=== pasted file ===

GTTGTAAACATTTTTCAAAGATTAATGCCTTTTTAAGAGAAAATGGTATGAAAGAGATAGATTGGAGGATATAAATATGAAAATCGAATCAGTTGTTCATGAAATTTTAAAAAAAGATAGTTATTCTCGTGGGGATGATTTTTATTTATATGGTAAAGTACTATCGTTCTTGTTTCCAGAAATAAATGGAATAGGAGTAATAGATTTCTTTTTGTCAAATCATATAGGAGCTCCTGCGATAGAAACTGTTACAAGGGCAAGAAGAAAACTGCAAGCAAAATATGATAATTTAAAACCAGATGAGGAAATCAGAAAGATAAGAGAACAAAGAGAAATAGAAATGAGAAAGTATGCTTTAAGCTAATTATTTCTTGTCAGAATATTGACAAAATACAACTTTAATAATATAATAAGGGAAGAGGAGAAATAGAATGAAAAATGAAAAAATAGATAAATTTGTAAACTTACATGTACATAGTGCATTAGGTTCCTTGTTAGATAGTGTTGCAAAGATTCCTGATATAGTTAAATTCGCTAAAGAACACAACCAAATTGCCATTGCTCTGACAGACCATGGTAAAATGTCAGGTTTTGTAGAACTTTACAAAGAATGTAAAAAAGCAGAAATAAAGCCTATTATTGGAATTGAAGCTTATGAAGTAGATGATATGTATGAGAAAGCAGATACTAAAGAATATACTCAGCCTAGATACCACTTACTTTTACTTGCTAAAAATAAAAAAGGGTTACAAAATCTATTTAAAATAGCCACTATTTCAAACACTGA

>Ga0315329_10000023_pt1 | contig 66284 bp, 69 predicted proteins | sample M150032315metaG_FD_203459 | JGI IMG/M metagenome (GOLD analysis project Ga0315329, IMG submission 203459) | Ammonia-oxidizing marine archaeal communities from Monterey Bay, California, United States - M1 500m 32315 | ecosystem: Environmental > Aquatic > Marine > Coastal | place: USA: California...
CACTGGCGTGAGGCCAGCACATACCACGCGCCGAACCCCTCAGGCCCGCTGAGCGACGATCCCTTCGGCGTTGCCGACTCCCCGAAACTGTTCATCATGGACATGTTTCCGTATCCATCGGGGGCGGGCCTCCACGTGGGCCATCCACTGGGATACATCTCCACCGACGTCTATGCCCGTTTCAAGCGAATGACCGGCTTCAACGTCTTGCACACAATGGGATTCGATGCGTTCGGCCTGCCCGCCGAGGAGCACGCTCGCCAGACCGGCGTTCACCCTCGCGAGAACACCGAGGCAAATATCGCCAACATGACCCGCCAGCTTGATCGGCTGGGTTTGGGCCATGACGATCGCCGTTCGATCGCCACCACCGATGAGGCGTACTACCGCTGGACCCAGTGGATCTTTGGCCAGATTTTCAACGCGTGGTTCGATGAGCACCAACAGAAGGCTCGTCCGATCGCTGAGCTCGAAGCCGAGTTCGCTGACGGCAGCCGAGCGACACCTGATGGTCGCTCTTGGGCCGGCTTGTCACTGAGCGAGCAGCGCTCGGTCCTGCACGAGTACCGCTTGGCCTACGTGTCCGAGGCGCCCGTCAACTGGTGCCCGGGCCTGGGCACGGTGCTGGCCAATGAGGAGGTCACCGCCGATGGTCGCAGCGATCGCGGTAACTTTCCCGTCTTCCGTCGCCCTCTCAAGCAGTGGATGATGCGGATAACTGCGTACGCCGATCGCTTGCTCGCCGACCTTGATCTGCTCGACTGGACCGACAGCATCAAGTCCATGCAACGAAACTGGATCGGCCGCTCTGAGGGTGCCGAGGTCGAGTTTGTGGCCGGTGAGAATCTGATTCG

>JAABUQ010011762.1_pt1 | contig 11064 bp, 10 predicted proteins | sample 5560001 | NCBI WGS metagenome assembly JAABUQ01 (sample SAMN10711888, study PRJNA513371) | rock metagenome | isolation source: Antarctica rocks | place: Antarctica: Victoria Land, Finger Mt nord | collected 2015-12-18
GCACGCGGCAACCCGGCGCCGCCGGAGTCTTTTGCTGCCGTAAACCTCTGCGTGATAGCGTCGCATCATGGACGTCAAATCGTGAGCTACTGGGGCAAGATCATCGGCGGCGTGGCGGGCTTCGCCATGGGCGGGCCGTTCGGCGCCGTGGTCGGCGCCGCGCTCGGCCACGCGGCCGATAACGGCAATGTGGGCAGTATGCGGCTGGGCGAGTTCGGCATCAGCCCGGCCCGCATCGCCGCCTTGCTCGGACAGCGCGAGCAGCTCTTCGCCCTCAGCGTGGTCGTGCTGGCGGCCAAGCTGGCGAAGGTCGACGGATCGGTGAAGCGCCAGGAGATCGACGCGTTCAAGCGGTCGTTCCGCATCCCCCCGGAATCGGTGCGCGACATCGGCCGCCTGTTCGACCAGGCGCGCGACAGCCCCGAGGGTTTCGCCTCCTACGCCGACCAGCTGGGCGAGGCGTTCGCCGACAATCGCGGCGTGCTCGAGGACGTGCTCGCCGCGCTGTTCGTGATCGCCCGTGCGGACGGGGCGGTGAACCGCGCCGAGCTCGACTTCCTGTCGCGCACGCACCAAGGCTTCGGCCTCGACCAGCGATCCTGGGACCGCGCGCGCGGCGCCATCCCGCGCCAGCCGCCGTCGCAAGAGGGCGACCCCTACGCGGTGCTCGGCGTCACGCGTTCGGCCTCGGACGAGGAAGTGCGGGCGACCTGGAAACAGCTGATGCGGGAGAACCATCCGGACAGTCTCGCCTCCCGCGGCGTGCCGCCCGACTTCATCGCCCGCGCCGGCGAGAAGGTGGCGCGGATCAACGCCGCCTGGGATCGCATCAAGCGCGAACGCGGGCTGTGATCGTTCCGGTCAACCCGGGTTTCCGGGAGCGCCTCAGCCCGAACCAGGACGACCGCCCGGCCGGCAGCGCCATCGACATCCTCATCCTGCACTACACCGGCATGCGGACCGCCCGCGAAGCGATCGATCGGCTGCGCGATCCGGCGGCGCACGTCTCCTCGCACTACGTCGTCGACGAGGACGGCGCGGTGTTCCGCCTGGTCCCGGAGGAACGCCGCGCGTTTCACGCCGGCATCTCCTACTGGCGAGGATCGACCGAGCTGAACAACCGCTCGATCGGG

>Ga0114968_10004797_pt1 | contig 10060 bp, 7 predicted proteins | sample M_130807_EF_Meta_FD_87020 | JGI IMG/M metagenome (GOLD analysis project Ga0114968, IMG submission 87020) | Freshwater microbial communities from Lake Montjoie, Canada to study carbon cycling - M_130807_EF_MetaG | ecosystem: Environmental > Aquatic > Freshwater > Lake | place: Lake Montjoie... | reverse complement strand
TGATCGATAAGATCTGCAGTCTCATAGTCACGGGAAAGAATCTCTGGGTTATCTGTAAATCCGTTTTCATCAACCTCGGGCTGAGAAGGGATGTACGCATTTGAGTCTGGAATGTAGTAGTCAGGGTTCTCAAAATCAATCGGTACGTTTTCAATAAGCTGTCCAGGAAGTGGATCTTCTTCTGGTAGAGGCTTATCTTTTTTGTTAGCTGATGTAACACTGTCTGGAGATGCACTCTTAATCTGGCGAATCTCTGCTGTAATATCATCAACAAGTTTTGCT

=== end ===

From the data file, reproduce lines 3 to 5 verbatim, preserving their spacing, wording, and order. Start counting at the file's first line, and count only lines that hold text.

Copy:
CACTGGCGTGAGGCCAGCACATACCACGCGCCGAACCCCTCAGGCCCGCTGAGCGACGATCCCTTCGGCGTTGCCGACTCCCCGAAACTGTTCATCATGGACATGTTTCCGTATCCATCGGGGGCGGGCCTCCACGTGGGCCATCCACTGGGATACATCTCCACCGACGTCTATGCCCGTTTCAAGCGAATGACCGGCTTCAACGTCTTGCACACAATGGGATTCGATGCGTTCGGCCTGCCCGCCGAGGAGCACGCTCGCCAGACCGGCGTTCACCCTCGCGAGAACACCGAGGCAAATATCGCCAACATGACCCGCCAGCTTGATCGGCTGGGTTTGGGCCATGACGATCGCCGTTCGATCGCCACCACCGATGAGGCGTACTACCGCTGGACCCAGTGGATCTTTGGCCAGATTTTCAACGCGTGGTTCGATGAGCACCAACAGAAGGCTCGTCCGATCGCTGAGCTCGAAGCCGAGTTCGCTGACGGCAGCCGAGCGACACCTGATGGTCGCTCTTGGGCCGGCTTGTCACTGAGCGAGCAGCGCTCGGTCCTGCACGAGTACCGCTTGGCCTACGTGTCCGAGGCGCCCGTCAACTGGTGCCCGGGCCTGGGCACGGTGCTGGCCAATGAGGAGGTCACCGCCGATGGTCGCAGCGATCGCGGTAACTTTCCCGTCTTCCGTCGCCCTCTCAAGCAGTGGATGATGCGGATAACTGCGTACGCCGATCGCTTGCTCGCCGACCTTGATCTGCTCGACTGGACCGACAGCATCAAGTCCATGCAACGAAACTGGATCGGCCGCTCTGAGGGTGCCGAGGTCGAGTTTGTGGCCGGTGAGAATCTGATTCG

>JAABUQ010011762.1_pt1 | contig 11064 bp, 10 predicted proteins | sample 5560001 | NCBI WGS metagenome assembly JAABUQ01 (sample SAMN10711888, study PRJNA513371) | rock metagenome | isolation source: Antarctica rocks | place: Antarctica: Victoria Land, Finger Mt nord | collected 2015-12-18
GCACGCGGCAACCCGGCGCCGCCGGAGTCTTTTGCTGCCGTAAACCTCTGCGTGATAGCGTCGCATCATGGACGTCAAATCGTGAGCTACTGGGGCAAGATCATCGGCGGCGTGGCGGGCTTCGCCATGGGCGGGCCGTTCGGCGCCGTGGTCGGCGCCGCGCTCGGCCACGCGGCCGATAACGGCAATGTGGGCAGTATGCGGCTGGGCGAGTTCGGCATCAGCCCGGCCCGCATCGCCGCCTTGCTCGGACAGCGCGAGCAGCTCTTCGCCCTCAGCGTGGTCGTGCTGGCGGCCAAGCTGGCGAAGGTCGACGGATCGGTGAAGCGCCAGGAGATCGACGCGTTCAAGCGGTCGTTCCGCATCCCCCCGGAATCGGTGCGCGACATCGGCCGCCTGTTCGACCAGGCGCGCGACAGCCCCGAGGGTTTCGCCTCCTACGCCGACCAGCTGGGCGAGGCGTTCGCCGACAATCGCGGCGTGCTCGAGGACGTGCTCGCCGCGCTGTTCGTGATCGCCCGTGCGGACGGGGCGGTGAACCGCGCCGAGCTCGACTTCCTGTCGCGCACGCACCAAGGCTTCGGCCTCGACCAGCGATCCTGGGACCGCGCGCGCGGCGCCATCCCGCGCCAGCCGCCGTCGCAAGAGGGCGACCCCTACGCGGTGCTCGGCGTCACGCGTTCGGCCTCGGACGAGGAAGTGCGGGCGACCTGGAAACAGCTGATGCGGGAGAACCATCCGGACAGTCTCGCCTCCCGCGGCGTGCCGCCCGACTTCATCGCCCGCGCCGGCGAGAAGGTGGCGCGGATCAACGCCGCCTGGGATCGCATCAAGCGCGAACGCGGGCTGTGATCGTTCCGGTCAACCCGGGTTTCCGGGAGCGCCTCAGCCCGAACCAGGACGACCGCCCGGCCGGCAGCGCCATCGACATCCTCATCCTGCACTACACCGGCATGCGGACCGCCCGCGAAGCGATCGATCGGCTGCGCGATCCGGCGGCGCACGTCTCCTCGCACTACGTCGTCGACGAGGACGGCGCGGTGTTCCGCCTGGTCCCGGAGGAACGCCGCGCGTTTCACGCCGGCATCTCCTACTGGCGAGGATCGACCGAGCTGAACAACCGCTCGATCGGG